Trophon Logo White Gradient (png)

Microbial Defence

trophon® technology goes further to deliver the broadest* patient protection.
Trophon Logo White Gradient (png)

Microbial Defence

trophon® technology goes further to deliver the broadest* patient protection.

An extensive list of pathogens have been implicated in healthcare-associated infections (HAIs). High level disinfection (HLD) of semi-critical medical devices such as ultrasound probes is an essential part of the fight against HAIs.

Nanosonics has conducted extensive laboratory testing to validate the effectiveness of trophon devices and its sonicated disinfectant mist technology

As a result, trophon devices are the only automated HLD technology for transvaginal, transrectal and surface ultrasound probes to meet mandatory microbial efficacy test requirements for both CE mark and FDA registration.

This includes testing that meets the required EN, ASTM and AOAC standards to demonstrate:1-3

  • Bactericidal efficacy
  • Virucidal efficacy (enveloped and non-enveloped viruses)
  • Fungicidal efficacy
  • Mycobactericidal efficacy

Going Beyond the Mandatory Requirements

In addition to mandatory testing, trophon technology is demonstrated to eliminate an extended range of clinically relevant pathogens including:

  • Multi-drug resistant bacteria, such as MRSA
  • Blood borne viruses, such as HCV
  • Sexually transmitted pathogens, such as Chlamydia
  • Clostridium difficile spores
Vegetative bacteria Fungi
Staphylococcus aureus Candida albicans
Pseudomonas aeruginosa Aspergillus niger
Enterococcus hirae Viruses
Carbapenem-resistant Escherichia coli
Polio virus type 1
Methicillin-resistant Staphylococcus aureus Herpes simplex virus type 1
Vancomycin-resistant Enterococcus Hepatitis A virus
Neisseria gonorrhoea Adenovirus type 5
Chlamydia trachomatis Human hepatitis B virus surrogate (duck hepatitis B virus)
Mycobacteria Human immunodeficiency virus type 1
Mycobacterium terrae Murine norovirus
Mycobacterium avium Norovirus surrogate (feline calcivirus)
Bacterial endospores Human papillomavirus HPV16
Geobacillus stearothermophilus Human papillomavirus HPV18
Bacillus subtilis Hepatitis C virus surrogate (Bovine viral diarrhoea virus)
Bacillus cereus  
Clostridium difficile  

The trophon Device Performance Demonstrated in Clinical Settings

The trophon device outperforms other methods of disinfection that have been tested in similar clinical settings:4,5

  • Low level disinfection (LLD) wipes fail to systematically remove bacterial contamination from patient-used ultrasound probes.4
  • UVC disinfection also fails to systematically remove bacterial contamination from ultrasound probes with no significant difference in performance to LLD wipes.6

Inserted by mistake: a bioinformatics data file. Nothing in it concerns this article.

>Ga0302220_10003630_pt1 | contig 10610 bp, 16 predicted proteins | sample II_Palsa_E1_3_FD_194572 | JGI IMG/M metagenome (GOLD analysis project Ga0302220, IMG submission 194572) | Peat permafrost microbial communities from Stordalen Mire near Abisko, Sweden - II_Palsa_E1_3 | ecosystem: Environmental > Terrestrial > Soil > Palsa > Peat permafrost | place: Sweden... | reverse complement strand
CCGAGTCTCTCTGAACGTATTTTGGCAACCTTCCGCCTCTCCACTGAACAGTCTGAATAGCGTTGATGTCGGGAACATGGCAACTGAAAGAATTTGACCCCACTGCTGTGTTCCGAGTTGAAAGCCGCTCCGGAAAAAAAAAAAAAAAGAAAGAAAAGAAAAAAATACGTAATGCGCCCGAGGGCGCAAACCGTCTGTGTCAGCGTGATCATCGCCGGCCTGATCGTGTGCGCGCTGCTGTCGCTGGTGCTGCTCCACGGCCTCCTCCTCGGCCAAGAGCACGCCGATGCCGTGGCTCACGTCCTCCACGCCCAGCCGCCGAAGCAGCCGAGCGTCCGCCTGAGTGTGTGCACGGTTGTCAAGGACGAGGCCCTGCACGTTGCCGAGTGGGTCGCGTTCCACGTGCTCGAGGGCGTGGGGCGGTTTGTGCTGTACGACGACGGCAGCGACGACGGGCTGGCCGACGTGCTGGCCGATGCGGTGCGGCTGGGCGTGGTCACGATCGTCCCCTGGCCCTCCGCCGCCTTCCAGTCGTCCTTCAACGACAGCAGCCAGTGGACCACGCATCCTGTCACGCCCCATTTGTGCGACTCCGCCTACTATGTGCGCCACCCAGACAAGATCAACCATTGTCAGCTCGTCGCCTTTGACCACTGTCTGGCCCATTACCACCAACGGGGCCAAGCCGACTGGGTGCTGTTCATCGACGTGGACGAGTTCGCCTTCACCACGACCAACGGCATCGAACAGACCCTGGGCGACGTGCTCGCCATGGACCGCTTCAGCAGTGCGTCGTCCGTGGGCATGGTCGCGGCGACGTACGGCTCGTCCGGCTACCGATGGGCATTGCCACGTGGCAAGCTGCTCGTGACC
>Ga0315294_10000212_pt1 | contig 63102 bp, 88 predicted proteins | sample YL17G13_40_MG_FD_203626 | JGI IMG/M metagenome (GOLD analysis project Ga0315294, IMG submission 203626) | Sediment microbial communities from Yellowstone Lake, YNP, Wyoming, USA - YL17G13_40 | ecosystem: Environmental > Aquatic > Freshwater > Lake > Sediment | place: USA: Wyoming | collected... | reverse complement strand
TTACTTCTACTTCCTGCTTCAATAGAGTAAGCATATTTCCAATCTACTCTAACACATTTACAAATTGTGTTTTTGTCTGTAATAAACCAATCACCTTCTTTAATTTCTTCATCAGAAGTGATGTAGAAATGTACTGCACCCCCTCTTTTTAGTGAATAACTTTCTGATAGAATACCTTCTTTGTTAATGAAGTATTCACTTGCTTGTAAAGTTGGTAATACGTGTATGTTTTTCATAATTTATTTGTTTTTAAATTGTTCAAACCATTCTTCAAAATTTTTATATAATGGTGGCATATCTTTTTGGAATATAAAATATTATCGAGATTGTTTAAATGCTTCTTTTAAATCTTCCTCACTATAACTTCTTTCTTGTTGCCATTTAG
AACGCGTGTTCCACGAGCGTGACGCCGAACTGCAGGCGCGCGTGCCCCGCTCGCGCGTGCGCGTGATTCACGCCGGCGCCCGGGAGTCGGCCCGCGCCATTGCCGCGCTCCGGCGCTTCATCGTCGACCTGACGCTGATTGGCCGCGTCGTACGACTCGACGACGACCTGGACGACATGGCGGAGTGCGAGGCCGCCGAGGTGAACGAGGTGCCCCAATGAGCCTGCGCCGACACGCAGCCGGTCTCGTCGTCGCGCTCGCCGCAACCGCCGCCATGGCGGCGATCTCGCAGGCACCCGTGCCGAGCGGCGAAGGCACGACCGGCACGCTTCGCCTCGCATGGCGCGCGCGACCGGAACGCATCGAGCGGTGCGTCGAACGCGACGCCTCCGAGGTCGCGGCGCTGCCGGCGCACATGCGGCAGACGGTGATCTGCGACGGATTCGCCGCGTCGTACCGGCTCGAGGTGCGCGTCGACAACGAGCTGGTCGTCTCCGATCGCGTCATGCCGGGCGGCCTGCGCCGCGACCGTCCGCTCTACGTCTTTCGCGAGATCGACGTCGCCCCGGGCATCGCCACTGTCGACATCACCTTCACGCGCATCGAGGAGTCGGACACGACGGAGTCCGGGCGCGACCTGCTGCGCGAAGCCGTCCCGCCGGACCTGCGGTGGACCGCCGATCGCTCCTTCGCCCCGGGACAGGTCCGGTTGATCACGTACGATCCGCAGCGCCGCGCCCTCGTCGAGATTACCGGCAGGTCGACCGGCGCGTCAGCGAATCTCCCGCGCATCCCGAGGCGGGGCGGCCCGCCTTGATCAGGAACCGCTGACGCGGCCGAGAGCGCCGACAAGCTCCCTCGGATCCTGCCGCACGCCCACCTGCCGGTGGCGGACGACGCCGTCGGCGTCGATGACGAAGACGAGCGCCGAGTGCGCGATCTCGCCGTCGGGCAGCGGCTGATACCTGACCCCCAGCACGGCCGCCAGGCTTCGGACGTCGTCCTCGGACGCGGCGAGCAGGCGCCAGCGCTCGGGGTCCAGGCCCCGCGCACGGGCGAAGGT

• 80% of probe handles are contaminated with bacteria after soaking in glutaraldehyde when the handle is not immersed, per typical practice.5
“We chose the trophon system because it stood out from the rest. We like the efficacy of the product and the fact it’s proven to kill high-risk, cancer-causing HPV”
Lisa Antsy
Manager of Medical Reprocessing
Grand River Hospital in Ontario, Canada

* Broadest efficacy spectrum as compared to ultrasound probe disinfection with UVC and ClO2 wipes systems.

The trophon technology family includes trophon EPR devices and trophon2 devices which share the same core technology of 'sonically activated' hydrogen peroxide.

  1. Vickery, K., et al. (2014). "Evaluation of an automated high-level disinfection technology for ultrasound transducers." J Infect Public Health 7(2): 153-160.
  2. Becker, B., et al. (2017). "Virucidal efficacy of a sonicated hydrogen peroxide system (trophon(®) EPR) following European and German test methods." GMS Hygiene and Infection Control 12: Doc02.
  3. Ryndock, E., et al. (2016). "Susceptibility of HPV16 and 18 to high level disinfectants indicated for semi-critical ultrasound probes." J Med Virol 88(6):
  4. Buescher, D. L., et al. (2016). "Disinfection of transvaginal ultrasound probes in a clinical setting: comparative performance of automated and manual reprocessing methods." Ultrasound Obstet Gynecol 47(5): 646-651.
  5. Ngu, A., et al. (2015). "Reducing Transmission Risk Through High-Level Disinfection of Transvaginal Ultrasound Transducer Handles." Infect Control Hosp Epidemiol 36(5): 1-4.
  6. Schmitz, J., et al. (2019). "Disinfection of Transvaginal Ultrasound Probes by Ultraviolet C – A Clinical Evaluation of Automated and Manual Reprocessing Methods." Ultraschall in Med 2019; doi: 2010.1055/a-0874-1971. [Epub ahead of print].
Demonstrated Compliance